• Jack Platt Veterans’ March with Battlefield Cross Ceremony – 9:00 a.m., Monday, May 29, 2023, Along Ocean Boulevard, 16th to Ninth Avenues North
  • Memorial Day Remembrance Ceremony – 11:00 a.m., Monday, May 29, 2023, Myrtle Beach Convention Center, 2101 North Oak Street
  • Courage in Korea:  A Soldier's Story (Free Military Documentary) – 2:00 p.m., Monday, May 29, 2023, Grand 14 Cinema, 4002 DeVille Street
  • Festive Brass Concert Performance – 7:00 p.m., Tuesday, May 30, 2023, Ballroom ABC, Myrtle Beach Convention Center, 2101 North Oak Street

Also, The Beach is a great place to plan your next military reunion! There are opportunities for self-guided military experiences, but there are also, from September to March, monthly military history trolley tours with a catered reception hosted by a historic figure who was part of the Myrtle Beach Air Force Base’s past.  Discount tickets are available.  Custom tours can also be created for your group. 

There is a lot of military history to be shared in Myrtle Beach.  We look forward to introducing you to it.  Thank you for your service! 

Kathryn Hedgepath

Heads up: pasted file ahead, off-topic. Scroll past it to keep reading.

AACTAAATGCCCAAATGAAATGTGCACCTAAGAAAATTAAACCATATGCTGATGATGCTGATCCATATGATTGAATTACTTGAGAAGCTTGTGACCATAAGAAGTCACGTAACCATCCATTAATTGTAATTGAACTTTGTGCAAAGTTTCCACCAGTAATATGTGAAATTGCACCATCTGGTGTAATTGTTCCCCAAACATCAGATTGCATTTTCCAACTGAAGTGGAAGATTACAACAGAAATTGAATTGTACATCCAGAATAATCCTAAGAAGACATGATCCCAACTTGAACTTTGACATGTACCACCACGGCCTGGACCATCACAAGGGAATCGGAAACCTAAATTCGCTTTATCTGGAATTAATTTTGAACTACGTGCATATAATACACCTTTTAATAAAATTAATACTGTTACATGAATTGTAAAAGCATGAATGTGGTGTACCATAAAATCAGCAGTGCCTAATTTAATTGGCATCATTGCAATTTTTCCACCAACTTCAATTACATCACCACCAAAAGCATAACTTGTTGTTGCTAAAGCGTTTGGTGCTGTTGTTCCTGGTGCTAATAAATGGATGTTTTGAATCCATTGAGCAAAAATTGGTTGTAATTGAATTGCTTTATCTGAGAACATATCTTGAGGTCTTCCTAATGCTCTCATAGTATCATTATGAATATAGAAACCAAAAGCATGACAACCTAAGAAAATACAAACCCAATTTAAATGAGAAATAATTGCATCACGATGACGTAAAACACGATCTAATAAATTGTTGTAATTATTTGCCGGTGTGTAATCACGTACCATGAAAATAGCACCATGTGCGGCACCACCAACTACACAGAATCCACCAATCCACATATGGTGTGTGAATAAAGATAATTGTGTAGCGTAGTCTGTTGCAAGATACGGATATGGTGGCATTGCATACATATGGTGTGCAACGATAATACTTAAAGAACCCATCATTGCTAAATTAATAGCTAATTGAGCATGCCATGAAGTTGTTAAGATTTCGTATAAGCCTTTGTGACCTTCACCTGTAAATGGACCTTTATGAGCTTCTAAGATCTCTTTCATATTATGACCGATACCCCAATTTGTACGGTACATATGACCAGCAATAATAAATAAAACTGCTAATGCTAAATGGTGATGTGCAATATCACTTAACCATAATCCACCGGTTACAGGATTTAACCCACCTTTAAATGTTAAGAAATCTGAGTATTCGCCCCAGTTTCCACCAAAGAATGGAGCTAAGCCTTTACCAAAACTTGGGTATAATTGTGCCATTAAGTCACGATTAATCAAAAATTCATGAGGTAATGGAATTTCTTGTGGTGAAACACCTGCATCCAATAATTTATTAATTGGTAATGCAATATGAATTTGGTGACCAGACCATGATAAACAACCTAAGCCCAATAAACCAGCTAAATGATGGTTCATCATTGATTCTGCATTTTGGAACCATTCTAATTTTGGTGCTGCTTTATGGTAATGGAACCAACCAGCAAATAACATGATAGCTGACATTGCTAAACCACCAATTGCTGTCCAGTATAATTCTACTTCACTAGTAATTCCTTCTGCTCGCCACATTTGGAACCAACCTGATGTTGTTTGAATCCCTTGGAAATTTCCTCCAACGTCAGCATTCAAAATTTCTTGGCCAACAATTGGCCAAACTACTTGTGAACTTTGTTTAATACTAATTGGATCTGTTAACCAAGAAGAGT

Myrtle Beach native, Kathryn Hedgepath, loves to share her hometown’s history with visitors and newcomers to the Grand Strand.  She is the creator and narrator of the Myrtle Beach History Trolley and Step-On Tours, and the author of the book, Myrtle Beach Movies, that tells the stories behind the motion pictures that were made or premiered in Myrtle Beach.  She has traveled in 40 countries on 6 continents and uses her experience to convey our local history through a world lens. Kathryn returned home from NYC in 2002 to marry her beloved husband, Jenks, after a career in television and publishing (and even worked in Space Shuttle Operations at NASA Headquarters in DC for a semester before starting grad school at Georgetown University).  Her first career job was as Personal Assistant to television icon and wildlife expert, Jim Fowler, of Mutual of Omaha’s Wild Kingdom fame. Her dad, Myrtle Beach’s first veterinarian, arranged the job interview when Jim Fowler came to Myrtle Beach for a speaking appearance at a veterinary conference in 1991.